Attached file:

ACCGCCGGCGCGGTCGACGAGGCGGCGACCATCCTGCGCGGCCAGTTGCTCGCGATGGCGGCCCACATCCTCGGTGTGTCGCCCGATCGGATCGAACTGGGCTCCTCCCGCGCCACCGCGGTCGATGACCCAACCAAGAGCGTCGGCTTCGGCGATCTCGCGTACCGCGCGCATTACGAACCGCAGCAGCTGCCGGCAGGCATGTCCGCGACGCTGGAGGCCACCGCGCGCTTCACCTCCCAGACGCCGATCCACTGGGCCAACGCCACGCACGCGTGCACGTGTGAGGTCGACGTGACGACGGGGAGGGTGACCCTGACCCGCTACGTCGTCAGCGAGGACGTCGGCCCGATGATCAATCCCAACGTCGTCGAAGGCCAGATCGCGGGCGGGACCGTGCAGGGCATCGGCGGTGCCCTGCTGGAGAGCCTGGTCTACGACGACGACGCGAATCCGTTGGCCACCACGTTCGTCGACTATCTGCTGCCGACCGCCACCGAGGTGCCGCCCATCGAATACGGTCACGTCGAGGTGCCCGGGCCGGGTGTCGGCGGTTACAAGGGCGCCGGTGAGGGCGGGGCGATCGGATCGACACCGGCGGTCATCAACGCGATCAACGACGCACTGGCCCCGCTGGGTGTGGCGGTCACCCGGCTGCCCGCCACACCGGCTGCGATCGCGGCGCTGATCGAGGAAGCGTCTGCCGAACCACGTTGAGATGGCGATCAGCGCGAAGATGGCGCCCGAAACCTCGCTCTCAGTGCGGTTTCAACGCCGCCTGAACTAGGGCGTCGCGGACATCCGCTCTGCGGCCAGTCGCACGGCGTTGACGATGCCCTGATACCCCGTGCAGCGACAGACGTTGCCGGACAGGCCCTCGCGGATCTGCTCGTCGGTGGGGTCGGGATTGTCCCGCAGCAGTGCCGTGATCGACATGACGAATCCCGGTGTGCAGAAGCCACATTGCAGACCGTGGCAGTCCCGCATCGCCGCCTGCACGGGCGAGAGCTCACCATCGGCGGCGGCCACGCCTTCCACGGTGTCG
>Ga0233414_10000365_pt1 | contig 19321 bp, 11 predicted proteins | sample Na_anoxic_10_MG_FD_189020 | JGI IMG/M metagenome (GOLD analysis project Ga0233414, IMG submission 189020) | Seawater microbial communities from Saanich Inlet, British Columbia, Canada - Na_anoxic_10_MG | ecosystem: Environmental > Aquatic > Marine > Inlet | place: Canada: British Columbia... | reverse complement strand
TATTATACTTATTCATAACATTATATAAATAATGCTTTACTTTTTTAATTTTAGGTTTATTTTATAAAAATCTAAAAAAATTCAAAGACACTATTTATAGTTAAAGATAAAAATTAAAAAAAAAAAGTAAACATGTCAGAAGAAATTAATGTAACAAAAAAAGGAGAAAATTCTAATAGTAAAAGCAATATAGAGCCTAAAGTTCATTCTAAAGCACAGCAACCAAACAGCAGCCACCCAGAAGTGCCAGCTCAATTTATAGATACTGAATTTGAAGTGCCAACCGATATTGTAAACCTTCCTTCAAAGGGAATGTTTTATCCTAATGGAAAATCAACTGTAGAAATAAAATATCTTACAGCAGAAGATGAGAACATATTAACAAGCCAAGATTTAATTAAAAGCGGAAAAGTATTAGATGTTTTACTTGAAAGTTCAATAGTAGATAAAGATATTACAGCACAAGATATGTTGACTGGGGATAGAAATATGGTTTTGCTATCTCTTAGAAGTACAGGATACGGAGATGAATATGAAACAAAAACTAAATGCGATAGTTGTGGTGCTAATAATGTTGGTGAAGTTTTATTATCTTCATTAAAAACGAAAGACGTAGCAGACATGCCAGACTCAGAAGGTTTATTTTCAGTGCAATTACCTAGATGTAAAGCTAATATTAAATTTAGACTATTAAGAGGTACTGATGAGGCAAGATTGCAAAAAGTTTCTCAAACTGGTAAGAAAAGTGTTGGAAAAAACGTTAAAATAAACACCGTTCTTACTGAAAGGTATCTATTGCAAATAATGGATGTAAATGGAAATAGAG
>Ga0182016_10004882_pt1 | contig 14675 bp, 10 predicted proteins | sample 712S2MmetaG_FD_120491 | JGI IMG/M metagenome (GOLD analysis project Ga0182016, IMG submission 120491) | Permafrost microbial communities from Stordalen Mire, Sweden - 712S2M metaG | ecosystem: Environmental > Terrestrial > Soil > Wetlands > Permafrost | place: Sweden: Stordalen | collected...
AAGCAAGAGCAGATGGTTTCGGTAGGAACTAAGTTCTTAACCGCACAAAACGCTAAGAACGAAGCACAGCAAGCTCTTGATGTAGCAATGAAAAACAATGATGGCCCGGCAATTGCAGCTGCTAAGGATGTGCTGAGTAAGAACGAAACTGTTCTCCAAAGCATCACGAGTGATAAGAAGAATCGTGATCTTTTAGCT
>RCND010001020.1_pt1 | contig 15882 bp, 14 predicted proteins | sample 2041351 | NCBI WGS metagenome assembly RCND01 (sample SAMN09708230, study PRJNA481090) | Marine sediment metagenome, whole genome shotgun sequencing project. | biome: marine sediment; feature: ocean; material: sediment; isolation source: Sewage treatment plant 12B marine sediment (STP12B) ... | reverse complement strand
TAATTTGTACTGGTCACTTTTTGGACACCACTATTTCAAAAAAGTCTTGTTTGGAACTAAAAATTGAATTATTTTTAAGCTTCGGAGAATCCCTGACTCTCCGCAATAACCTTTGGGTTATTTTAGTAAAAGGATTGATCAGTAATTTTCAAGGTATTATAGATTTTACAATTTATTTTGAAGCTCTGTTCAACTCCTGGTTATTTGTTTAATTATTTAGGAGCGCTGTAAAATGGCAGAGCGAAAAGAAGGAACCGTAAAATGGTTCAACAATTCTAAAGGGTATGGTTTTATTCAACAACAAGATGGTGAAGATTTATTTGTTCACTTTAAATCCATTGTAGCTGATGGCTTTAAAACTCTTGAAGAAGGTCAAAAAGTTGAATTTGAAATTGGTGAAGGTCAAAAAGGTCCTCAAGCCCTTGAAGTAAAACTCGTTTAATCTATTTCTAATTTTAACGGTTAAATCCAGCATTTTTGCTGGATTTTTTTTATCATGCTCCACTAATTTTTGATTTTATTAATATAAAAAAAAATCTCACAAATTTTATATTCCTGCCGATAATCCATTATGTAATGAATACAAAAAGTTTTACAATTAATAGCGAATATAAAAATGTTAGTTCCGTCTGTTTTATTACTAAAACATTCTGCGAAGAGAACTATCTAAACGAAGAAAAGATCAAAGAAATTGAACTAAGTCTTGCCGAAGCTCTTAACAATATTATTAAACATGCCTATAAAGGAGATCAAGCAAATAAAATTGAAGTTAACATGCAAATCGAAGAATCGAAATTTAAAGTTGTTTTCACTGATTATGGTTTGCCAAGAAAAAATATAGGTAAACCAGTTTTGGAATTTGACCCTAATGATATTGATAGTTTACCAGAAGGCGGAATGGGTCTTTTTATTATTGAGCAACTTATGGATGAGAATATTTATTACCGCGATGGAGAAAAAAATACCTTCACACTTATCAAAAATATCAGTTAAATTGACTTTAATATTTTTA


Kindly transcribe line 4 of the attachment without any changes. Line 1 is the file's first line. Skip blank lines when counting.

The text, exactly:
>Ga0182016_10004882_pt1 | contig 14675 bp, 10 predicted proteins | sample 712S2MmetaG_FD_120491 | JGI IMG/M metagenome (GOLD analysis project Ga0182016, IMG submission 120491) | Permafrost microbial communities from Stordalen Mire, Sweden - 712S2M metaG | ecosystem: Environmental > Terrestrial > Soil > Wetlands > Permafrost | place: Sweden: Stordalen | collected...